IBM issued its Corporate Responsibility Report, detailing the company’s social performance results and strategies in the areas of governance, supply chain, environment, community engagements, employment policies and practices, and public policy.
The 40-page report features IBM’s Corporate Service Corps on its cover, a program IBM characterizes as a corporate version of the Peace Corps, to develop a next wave of IBM leaders while addressing critical societal challenges in emerging markets in innovative ways. The report demonstrates how fully integrating business and social strategies can make significant and lasting impacts in communities. Another program described is IBM’s work in the Sichuan province in China, the area stricken by a powerful earthquake last year where teams of IBMers engaged in the relief and recovery effort using their technology skills.The report with more details on all topics is available online at: http://www.ibm.com/responsibility/.
See audio slideshow of the Corporate Service Corps in Chengdu, China at: http://ww.ibm.com/ibm/responsibility/market_profile.shtml#chengdu_feature.
"The critical issues we are addressing today, from cleaner water, to safer food, from green energy to better schools, are not only key social problems that demand our attention, but also present economic opportunities that can provide real benefit for communities, especially those in greatest need," said Stanley S. Litow, Vice President of Corporate Citizenship and Corporate Affairs and President of the IBM International Foundation. "As we seek to build a smarter planet, our business strategies need to be connected to sound corporate citizenship, they are both vitally important if we expect to achieve effective and sustainable results."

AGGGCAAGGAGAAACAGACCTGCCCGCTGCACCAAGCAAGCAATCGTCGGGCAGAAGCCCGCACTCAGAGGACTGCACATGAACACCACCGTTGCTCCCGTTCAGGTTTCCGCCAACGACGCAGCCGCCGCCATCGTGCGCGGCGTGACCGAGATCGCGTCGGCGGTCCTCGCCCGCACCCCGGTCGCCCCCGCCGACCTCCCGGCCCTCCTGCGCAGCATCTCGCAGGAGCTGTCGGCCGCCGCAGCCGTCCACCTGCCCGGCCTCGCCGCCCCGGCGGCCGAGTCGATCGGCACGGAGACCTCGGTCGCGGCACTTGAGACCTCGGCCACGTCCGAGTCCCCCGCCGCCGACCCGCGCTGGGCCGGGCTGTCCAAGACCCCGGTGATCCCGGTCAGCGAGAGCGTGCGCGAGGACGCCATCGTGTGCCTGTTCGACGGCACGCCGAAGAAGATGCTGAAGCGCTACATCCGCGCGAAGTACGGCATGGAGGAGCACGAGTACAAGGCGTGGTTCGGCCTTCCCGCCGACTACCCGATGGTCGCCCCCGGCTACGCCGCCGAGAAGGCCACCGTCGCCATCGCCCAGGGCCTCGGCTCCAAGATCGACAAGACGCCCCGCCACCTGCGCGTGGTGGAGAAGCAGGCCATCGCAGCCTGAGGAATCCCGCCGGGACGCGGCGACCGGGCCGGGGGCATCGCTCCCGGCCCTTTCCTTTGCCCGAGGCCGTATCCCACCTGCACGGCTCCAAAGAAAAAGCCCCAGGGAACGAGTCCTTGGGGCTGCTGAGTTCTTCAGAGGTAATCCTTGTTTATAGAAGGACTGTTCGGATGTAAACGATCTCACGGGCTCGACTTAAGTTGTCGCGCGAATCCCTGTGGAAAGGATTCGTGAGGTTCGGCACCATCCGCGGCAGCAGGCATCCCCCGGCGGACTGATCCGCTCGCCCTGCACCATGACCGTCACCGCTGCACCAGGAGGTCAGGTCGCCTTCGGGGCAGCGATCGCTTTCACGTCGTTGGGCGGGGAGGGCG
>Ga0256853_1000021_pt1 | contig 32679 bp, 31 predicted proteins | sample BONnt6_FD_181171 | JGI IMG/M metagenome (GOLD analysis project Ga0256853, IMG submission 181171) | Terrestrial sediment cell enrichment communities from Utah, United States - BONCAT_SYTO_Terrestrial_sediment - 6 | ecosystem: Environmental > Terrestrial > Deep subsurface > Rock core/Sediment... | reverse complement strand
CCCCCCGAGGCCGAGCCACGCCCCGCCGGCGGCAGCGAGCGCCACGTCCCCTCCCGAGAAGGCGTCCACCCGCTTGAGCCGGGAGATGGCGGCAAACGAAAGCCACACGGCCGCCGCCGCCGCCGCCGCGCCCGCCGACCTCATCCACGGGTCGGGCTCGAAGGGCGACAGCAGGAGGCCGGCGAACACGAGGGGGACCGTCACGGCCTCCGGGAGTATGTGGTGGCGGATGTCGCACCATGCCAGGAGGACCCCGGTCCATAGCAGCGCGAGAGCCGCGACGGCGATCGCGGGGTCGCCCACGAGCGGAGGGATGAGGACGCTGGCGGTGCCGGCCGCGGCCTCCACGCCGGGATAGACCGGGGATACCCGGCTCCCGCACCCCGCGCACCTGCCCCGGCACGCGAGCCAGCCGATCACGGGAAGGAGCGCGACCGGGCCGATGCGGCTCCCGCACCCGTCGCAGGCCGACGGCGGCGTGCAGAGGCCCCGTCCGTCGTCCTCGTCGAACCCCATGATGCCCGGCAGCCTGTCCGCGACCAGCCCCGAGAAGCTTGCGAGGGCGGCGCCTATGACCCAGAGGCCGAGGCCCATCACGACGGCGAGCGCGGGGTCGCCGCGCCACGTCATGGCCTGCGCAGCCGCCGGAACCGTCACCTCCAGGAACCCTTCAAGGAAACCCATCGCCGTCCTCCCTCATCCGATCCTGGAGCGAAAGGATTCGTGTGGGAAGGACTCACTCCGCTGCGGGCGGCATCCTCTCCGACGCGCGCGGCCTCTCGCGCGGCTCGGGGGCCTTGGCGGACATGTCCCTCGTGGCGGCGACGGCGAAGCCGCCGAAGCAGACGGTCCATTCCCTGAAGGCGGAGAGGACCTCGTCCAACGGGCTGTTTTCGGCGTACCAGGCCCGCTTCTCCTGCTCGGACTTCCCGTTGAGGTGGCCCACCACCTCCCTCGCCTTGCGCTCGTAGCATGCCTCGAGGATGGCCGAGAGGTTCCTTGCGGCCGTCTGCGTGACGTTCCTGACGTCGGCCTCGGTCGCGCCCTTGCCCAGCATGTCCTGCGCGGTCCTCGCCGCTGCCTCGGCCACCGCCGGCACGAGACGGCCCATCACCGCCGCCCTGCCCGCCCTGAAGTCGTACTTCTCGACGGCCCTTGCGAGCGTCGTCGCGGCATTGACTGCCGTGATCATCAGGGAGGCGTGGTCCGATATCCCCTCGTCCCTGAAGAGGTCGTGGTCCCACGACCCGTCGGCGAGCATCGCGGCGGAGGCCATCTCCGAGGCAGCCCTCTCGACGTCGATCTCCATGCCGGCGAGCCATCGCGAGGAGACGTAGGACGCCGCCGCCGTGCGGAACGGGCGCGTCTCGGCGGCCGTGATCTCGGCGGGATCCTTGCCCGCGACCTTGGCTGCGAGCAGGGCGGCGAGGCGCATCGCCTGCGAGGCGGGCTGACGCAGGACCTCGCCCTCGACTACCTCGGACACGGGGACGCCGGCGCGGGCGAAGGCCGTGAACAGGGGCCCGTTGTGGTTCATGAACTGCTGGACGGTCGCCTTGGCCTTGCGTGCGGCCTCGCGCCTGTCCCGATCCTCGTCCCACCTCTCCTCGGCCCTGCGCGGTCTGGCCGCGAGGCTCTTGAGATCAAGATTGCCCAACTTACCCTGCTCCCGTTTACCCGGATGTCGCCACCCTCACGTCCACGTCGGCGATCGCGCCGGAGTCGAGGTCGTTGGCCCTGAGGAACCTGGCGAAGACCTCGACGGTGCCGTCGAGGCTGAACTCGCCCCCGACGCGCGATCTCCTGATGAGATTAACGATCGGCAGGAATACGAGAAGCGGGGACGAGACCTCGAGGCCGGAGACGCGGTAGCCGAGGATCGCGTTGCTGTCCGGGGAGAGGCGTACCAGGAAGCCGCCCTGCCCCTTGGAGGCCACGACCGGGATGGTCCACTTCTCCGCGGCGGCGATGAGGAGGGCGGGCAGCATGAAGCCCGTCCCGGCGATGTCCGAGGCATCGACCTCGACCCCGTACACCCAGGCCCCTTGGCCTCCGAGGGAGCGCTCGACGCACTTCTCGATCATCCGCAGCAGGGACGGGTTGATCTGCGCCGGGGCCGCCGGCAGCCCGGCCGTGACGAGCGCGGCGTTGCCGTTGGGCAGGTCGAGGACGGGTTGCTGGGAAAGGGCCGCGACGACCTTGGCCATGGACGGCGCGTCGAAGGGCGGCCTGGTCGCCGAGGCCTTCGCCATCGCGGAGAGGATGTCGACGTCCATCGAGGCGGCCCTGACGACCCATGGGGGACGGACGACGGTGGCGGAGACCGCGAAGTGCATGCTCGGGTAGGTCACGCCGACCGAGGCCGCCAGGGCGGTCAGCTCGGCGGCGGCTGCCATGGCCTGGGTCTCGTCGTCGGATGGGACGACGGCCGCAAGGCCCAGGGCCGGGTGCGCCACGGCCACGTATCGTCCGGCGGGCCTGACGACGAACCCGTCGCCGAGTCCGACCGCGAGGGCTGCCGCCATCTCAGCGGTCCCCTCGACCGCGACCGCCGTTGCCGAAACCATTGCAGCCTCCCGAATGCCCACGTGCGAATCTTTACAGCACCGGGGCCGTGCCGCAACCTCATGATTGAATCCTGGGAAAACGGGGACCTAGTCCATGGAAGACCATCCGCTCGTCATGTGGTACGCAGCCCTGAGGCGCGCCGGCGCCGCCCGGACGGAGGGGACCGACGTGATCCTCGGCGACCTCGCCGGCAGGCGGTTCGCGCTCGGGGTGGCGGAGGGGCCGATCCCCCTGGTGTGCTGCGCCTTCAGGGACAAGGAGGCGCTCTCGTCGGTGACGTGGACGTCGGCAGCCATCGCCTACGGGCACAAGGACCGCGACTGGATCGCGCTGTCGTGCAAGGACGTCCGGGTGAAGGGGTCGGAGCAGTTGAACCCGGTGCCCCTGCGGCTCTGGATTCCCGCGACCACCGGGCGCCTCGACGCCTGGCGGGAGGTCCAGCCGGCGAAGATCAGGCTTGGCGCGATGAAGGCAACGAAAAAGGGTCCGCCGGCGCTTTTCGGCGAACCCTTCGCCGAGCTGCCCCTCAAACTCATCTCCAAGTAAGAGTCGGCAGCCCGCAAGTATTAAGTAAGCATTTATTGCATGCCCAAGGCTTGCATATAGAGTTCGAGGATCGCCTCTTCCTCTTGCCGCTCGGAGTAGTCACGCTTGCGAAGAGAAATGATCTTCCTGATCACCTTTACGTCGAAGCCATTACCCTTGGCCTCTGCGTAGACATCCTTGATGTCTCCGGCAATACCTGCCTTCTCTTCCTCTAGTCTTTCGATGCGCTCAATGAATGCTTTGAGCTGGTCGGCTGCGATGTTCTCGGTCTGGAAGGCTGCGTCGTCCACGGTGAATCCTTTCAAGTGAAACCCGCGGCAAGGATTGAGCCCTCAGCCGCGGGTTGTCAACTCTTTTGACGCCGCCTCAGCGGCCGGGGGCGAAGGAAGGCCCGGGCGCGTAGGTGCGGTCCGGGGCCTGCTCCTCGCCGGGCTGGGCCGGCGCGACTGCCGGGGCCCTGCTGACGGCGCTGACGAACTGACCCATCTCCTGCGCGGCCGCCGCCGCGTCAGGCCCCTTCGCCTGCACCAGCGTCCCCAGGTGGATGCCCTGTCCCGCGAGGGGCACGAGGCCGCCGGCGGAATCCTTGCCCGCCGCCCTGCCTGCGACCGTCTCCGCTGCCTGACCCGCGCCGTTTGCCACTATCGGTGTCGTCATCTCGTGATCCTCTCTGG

Included in the Corporate Responsibility Report are:
- How IBM is minimizing its environmental impact by developing innovative technologies to conserve more energy and reduce greenhouse gas emissions, reusing and recycling IT equipment to reduce product waste, and utilizing environmentally preferable materials in its products and processes.
- How IBM implements its supply chain social responsibility initiative, works with an industry group in the electronic sector to promote supply chain social responsibility, and increased its use of diverse suppliers globally.
- How we provide our employees with skills training, health and wellness programs, and opportunities to gain global experience.
- How IBM supports healthcare reform and other public policies for the 21st century, such as the "Patient-Centered Medical Home" (PCMH), a model based on the concept of comprehensive primary care.
While IBM has reported and measured the progress of its programs for many years, the 2008 report features a prioritized set of Key Performance Indicators or KPI’s, such as Energy Conservation, On Demand Community, Spending with Diverse Suppliers, that will be measured and reported on a year-to-year basis enabling key stakeholders to easily compare results over time and against other companies in our industry, providing greater transparency and accessibility. For example, in 2008, IBM’s energy conservation actions delivered energy savings equivalent to 6.1% of its total energy use — versus the annual goal of 3.5% — and provided $32.3M in cost savings. In 2008, IBM spent $1.5B with diverse suppliers (Tier 1) versus $1.4B in 2007. On Demand Community, IBM’s global volunteer program for employees and retirees, recorded more than 1.5 million hours of service contributed in 2008.